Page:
“Unprecedentedly, the alumina modification for nanosheets promotes dye-regeneration during the reaction, without hindering electron injection from the excited-state dye to the nanosheet – the primary step of dye-sensitized H2 evolution,” Maeda said.

“Until just recently, it was considered very difficult to achieve H2 evolution via overall water splitting under visible light using a dye-sensitized photocatalyst with high efficiency,” explained Maeda. “Our new result clearly demonstrates that this is indeed possible, using a carefully designed molecule-nanomaterial hybrid.”

More research still needs to be done, as it will be necessary to further optimize the design of the hybrid photocatalyst to improve the efficiency and long-term durability. Photocatalytic water splitting may be a crucial means of meeting society’s energy demands without further harming the environment, and studies like this one are essential stepping stones to reaching our goal of a greener future.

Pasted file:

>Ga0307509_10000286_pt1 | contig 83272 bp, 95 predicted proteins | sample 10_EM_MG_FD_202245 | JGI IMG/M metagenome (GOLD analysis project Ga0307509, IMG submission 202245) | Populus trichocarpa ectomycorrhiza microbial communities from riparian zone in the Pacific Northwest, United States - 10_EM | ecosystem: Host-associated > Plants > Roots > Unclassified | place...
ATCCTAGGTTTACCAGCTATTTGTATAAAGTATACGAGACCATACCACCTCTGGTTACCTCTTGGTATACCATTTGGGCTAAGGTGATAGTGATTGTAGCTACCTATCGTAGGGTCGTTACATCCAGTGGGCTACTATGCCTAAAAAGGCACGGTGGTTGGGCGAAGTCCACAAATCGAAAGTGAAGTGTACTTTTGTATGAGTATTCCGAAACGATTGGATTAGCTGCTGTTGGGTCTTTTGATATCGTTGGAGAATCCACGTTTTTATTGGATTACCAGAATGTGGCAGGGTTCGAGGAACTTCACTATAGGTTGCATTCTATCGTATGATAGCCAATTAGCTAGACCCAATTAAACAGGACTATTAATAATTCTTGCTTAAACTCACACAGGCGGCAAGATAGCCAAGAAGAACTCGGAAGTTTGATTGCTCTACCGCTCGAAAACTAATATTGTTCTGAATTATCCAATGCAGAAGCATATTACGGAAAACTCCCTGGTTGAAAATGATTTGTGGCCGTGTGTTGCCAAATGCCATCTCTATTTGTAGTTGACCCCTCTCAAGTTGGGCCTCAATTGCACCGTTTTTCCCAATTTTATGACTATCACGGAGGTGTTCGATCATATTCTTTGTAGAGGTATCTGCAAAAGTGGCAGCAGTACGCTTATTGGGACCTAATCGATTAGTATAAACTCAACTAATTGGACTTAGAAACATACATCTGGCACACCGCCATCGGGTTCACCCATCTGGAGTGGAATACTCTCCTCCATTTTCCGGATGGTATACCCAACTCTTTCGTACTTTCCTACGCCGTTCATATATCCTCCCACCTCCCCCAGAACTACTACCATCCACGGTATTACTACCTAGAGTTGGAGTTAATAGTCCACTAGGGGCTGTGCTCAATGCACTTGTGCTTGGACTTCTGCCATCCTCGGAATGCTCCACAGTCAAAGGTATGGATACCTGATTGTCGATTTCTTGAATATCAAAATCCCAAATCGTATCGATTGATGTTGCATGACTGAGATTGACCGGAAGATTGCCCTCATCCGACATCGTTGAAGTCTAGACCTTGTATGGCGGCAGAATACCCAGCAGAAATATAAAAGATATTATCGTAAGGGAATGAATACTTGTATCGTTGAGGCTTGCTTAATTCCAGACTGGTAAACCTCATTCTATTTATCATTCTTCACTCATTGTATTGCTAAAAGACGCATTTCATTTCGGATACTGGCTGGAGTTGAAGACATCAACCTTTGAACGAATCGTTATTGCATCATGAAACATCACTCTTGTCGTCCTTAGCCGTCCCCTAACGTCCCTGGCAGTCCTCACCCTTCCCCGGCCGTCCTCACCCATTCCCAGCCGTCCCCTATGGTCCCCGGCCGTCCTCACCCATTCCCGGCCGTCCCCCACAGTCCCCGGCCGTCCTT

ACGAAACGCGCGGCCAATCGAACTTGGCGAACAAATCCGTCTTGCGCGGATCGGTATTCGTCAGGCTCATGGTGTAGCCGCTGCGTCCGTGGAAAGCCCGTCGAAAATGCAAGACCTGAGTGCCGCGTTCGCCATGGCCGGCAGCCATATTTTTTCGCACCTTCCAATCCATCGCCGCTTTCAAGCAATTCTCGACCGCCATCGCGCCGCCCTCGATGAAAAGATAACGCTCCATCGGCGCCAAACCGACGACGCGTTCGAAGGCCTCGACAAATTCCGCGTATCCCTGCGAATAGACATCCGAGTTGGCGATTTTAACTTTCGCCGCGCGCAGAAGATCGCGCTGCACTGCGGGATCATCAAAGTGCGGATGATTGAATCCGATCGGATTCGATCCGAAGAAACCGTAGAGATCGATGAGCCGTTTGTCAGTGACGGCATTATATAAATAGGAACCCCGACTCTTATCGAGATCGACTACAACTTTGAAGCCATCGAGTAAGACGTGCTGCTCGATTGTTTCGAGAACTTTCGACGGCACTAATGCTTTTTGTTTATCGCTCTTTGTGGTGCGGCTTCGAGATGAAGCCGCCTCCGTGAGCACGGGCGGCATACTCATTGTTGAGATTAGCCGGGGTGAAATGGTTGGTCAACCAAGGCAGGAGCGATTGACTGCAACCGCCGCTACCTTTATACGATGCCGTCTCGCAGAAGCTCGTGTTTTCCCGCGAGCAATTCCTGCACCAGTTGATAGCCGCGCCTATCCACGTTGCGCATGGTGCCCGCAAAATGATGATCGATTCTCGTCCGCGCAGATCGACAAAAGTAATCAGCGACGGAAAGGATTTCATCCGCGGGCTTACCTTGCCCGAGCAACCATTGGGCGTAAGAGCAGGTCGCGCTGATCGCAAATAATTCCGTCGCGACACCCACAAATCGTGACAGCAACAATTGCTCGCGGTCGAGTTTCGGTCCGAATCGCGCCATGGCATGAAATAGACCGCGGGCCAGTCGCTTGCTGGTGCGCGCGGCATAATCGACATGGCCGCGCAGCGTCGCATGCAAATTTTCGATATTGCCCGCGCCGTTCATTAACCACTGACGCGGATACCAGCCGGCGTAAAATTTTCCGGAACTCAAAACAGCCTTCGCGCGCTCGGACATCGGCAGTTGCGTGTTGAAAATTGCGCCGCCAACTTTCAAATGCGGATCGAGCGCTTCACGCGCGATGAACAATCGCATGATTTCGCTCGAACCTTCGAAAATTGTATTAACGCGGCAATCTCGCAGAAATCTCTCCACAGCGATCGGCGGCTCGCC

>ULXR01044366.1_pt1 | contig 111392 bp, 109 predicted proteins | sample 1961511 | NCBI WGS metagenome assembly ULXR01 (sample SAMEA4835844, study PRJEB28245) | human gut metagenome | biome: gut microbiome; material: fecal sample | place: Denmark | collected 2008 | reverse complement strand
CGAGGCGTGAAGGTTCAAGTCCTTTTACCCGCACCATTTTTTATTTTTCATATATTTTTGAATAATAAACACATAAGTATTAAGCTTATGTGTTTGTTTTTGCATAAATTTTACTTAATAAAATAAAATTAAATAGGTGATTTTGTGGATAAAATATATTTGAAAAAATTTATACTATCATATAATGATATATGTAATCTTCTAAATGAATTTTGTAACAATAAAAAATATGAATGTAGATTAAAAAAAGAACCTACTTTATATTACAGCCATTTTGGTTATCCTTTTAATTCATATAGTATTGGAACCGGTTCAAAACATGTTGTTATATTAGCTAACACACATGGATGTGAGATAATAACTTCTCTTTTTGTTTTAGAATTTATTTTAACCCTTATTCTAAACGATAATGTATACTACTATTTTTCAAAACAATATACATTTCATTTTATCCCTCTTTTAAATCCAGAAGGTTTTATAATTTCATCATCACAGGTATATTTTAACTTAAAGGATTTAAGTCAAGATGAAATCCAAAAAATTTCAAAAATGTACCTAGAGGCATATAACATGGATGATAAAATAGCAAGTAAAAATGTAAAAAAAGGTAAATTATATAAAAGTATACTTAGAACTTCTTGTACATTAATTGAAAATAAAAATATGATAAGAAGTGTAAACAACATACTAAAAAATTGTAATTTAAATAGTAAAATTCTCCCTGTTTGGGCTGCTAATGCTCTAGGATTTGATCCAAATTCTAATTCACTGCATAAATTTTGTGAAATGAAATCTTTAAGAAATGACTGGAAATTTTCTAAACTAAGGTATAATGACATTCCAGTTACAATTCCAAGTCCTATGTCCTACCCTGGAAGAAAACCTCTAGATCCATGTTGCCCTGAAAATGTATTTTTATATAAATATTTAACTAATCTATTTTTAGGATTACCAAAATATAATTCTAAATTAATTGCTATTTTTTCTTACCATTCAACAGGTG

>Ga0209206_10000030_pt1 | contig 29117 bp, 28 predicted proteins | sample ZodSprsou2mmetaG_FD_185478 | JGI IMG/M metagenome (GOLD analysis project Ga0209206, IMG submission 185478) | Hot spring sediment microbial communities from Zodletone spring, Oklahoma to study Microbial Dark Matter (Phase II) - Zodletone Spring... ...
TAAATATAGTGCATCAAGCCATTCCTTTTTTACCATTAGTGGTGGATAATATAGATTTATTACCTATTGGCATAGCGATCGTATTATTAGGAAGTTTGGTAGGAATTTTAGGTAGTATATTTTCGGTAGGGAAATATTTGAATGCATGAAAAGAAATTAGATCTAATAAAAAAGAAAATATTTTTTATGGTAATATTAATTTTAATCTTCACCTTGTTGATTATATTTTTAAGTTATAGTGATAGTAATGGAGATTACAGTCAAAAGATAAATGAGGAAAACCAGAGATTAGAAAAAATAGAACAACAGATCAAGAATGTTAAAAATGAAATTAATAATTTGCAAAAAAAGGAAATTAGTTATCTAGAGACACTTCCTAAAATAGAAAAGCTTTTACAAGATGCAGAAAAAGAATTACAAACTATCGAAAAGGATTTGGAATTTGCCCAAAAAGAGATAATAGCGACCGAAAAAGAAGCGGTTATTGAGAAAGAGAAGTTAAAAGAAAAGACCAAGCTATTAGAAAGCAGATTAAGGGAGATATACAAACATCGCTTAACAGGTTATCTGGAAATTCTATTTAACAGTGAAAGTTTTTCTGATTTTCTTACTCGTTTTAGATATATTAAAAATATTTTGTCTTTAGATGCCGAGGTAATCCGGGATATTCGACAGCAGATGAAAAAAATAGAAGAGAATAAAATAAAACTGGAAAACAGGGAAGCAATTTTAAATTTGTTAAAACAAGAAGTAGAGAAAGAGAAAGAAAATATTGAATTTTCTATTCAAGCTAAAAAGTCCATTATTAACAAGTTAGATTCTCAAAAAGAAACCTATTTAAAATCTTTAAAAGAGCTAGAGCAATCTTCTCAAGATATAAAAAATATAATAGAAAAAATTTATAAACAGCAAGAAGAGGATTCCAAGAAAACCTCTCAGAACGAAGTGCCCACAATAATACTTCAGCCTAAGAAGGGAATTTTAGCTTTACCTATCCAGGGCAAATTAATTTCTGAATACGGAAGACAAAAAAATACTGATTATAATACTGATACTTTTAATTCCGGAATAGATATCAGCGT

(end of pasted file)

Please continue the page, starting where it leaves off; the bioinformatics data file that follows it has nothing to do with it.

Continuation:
Its great to see a press release that points out that the research is yielding dihydrogen gas (H2) and not hydrogen gas (H). There is getting to be quite a number of processes and catalysts not rich in super expensive platinum. If the storage issue was worked out hydrogen should have quite a future. That storage matter needs the best, the brightest, most innovative and intuitive minds working at it. Or find the best way lock the hydrogen to some carbon and simply call it good.